• How does each weapon relate to or reveal the character's traits? Check out Shmoop's character pages for help here.

Step 3: Did you notice the glaring difference between what the girls are supposed to do with their weapons versus the boys? We're guessing you fans of Katniss or Hermione are probably feeling pretty indignant right about now, and we don't blame you. Let's dig into Lewis's take on gender a bit further:

  • How are the girls' weapons different from Peter's? What does Father Christmas say about girls and battle?
  • This scene obviously reveals a more traditional view of gender roles. How do you feel about that? Is it right that Susan and Lucy stay out of the battle, or should they be allowed to fight? Why or why not?
  • If girls aren't supposed to fight, what do we make of the White Witch? After all, the leader of the opposing army is a woman, so how does that fit into the book's take on gender roles? Is this a contradiction, or is there another reason the villain is female?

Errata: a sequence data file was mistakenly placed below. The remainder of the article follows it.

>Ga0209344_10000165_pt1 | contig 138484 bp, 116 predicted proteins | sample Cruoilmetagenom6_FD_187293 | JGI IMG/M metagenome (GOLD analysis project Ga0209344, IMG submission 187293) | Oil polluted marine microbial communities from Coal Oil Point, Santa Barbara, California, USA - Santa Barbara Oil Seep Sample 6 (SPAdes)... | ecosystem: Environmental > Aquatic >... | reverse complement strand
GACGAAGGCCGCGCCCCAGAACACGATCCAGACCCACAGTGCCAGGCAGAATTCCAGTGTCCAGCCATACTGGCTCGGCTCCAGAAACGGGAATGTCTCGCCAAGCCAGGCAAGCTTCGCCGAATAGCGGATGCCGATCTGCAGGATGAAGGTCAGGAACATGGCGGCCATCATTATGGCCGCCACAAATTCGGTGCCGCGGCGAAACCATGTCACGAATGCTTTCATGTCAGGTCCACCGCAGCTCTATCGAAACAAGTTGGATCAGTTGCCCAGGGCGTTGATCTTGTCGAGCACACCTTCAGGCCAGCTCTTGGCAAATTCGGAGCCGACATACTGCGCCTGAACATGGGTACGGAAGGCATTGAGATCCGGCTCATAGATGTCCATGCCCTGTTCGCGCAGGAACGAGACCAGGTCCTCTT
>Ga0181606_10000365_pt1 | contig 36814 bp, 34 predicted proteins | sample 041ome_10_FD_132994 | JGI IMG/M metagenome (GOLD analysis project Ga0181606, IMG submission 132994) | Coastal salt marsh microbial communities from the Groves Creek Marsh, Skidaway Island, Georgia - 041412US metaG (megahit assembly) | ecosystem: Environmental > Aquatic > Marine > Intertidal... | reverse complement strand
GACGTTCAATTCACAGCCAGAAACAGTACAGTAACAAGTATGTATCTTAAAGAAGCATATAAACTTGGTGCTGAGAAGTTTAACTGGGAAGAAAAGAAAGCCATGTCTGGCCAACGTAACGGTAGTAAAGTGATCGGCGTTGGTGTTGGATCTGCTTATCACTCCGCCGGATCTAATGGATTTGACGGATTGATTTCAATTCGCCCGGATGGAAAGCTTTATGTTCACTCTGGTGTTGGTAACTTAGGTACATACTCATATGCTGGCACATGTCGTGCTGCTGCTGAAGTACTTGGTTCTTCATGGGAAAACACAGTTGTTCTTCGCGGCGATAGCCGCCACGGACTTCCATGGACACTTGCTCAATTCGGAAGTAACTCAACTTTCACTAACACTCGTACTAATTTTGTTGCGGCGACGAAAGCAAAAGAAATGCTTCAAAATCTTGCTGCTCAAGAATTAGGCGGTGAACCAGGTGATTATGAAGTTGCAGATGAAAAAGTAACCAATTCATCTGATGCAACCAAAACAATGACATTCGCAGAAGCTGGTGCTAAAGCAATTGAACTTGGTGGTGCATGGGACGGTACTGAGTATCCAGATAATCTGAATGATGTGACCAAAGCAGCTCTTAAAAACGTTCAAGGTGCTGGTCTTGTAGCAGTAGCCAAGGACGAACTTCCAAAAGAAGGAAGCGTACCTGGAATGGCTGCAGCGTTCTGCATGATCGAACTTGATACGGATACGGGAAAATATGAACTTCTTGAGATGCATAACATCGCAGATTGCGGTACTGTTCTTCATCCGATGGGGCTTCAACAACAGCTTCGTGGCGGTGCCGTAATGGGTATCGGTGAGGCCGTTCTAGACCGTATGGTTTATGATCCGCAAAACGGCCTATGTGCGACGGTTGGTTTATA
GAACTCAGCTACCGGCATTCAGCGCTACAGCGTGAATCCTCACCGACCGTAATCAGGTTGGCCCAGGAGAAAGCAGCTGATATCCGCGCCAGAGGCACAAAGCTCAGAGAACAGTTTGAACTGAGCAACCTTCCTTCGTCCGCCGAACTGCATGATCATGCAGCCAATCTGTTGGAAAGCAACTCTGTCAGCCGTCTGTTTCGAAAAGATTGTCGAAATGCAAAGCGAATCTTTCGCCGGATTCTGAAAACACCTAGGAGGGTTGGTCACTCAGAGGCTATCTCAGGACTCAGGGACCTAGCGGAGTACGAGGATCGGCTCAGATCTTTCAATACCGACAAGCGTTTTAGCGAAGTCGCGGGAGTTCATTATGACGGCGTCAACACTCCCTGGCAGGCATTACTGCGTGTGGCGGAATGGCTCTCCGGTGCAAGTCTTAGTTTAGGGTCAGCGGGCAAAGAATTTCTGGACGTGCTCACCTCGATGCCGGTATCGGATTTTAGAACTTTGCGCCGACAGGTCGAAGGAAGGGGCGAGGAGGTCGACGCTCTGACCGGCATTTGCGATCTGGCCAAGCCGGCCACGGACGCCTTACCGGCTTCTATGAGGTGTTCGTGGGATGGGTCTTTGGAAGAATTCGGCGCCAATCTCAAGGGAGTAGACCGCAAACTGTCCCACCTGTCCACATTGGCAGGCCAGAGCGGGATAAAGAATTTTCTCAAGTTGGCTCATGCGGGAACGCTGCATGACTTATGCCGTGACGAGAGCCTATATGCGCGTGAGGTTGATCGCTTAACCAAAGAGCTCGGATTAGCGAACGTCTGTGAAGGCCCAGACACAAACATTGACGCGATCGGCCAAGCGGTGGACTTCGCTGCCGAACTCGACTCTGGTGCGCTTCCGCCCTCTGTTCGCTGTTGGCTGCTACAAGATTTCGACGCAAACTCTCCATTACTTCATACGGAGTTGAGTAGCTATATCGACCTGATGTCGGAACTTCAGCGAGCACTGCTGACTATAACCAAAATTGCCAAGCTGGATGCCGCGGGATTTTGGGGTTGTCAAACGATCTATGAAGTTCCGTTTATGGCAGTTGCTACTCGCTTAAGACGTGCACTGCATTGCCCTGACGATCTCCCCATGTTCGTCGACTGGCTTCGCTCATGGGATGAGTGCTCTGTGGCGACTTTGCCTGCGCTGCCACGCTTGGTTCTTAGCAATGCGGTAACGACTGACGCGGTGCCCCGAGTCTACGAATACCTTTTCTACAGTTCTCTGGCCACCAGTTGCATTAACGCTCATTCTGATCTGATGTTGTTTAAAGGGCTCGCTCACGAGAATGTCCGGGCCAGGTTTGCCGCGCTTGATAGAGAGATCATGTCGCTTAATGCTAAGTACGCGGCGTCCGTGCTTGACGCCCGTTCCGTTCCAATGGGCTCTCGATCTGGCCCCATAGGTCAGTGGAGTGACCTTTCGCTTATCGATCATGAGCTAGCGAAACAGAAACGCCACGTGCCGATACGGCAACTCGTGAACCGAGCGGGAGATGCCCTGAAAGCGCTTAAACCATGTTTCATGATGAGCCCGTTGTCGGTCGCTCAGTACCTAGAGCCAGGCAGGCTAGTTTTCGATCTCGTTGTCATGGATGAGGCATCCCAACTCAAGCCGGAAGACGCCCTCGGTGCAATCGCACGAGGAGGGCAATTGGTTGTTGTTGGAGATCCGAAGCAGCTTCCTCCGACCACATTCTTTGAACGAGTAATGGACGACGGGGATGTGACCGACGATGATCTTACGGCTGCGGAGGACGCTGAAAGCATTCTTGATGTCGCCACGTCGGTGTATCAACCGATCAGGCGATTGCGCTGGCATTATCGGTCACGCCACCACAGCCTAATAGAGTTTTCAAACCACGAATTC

• At the end of the book, Susan becomes Queen Susan the Gentle, so that fits with the old "girls are sugar and spice and everything nice" routine, but what about Lucy? Lucy becomes Queen Lucy the Valiant (in other words, brave), and she's the one who questions Father Christmas, saying that she would be brave enough to fight. We tend to associate valiance with the battlefield, so what's the deal? If Lucy's key characteristic is courage, why can't she fight?